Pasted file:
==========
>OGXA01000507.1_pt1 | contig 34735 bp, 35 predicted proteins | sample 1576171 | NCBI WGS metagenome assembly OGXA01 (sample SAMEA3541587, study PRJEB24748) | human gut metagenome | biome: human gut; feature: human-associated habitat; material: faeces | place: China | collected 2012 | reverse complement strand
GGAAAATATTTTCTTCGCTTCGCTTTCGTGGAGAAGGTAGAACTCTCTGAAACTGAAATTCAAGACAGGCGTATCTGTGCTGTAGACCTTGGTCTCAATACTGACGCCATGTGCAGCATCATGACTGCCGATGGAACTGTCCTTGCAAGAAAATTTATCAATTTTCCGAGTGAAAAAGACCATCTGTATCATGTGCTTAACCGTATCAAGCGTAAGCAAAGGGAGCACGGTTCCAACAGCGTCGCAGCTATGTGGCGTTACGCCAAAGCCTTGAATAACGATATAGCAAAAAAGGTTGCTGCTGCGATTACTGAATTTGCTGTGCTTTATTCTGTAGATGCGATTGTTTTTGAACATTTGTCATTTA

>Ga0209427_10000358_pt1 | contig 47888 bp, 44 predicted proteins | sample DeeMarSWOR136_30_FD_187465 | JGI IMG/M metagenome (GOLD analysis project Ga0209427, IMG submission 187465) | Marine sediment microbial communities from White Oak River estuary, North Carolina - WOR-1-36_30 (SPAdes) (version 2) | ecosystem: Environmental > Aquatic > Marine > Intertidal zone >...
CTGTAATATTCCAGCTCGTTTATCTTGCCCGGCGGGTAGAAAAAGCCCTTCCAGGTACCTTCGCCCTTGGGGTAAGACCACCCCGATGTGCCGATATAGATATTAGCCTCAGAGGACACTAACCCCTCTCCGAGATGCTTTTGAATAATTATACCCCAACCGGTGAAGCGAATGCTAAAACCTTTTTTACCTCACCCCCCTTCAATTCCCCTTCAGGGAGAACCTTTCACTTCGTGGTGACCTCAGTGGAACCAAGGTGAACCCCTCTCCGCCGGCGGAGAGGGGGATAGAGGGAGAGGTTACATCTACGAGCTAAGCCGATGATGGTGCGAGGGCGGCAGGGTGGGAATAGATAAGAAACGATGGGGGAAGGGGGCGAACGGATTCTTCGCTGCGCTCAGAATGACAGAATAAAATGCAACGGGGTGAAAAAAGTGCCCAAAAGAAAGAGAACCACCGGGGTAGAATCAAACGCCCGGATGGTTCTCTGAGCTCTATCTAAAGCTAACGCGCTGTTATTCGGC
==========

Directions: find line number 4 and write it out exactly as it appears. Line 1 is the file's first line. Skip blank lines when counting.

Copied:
CTGTAATATTCCAGCTCGTTTATCTTGCCCGGCGGGTAGAAAAAGCCCTTCCAGGTACCTTCGCCCTTGGGGTAAGACCACCCCGATGTGCCGATATAGATATTAGCCTCAGAGGACACTAACCCCTCTCCGAGATGCTTTTGAATAATTATACCCCAACCGGTGAAGCGAATGCTAAAACCTTTTTTACCTCACCCCCCTTCAATTCCCCTTCAGGGAGAACCTTTCACTTCGTGGTGACCTCAGTGGAACCAAGGTGAACCCCTCTCCGCCGGCGGAGAGGGGGATAGAGGGAGAGGTTACATCTACGAGCTAAGCCGATGATGGTGCGAGGGCGGCAGGGTGGGAATAGATAAGAAACGATGGGGGAAGGGGGCGAACGGATTCTTCGCTGCGCTCAGAATGACAGAATAAAATGCAACGGGGTGAAAAAAGTGCCCAAAAGAAAGAGAACCACCGGGGTAGAATCAAACGCCCGGATGGTTCTCTGAGCTCTATCTAAAGCTAACGCGCTGTTATTCGGC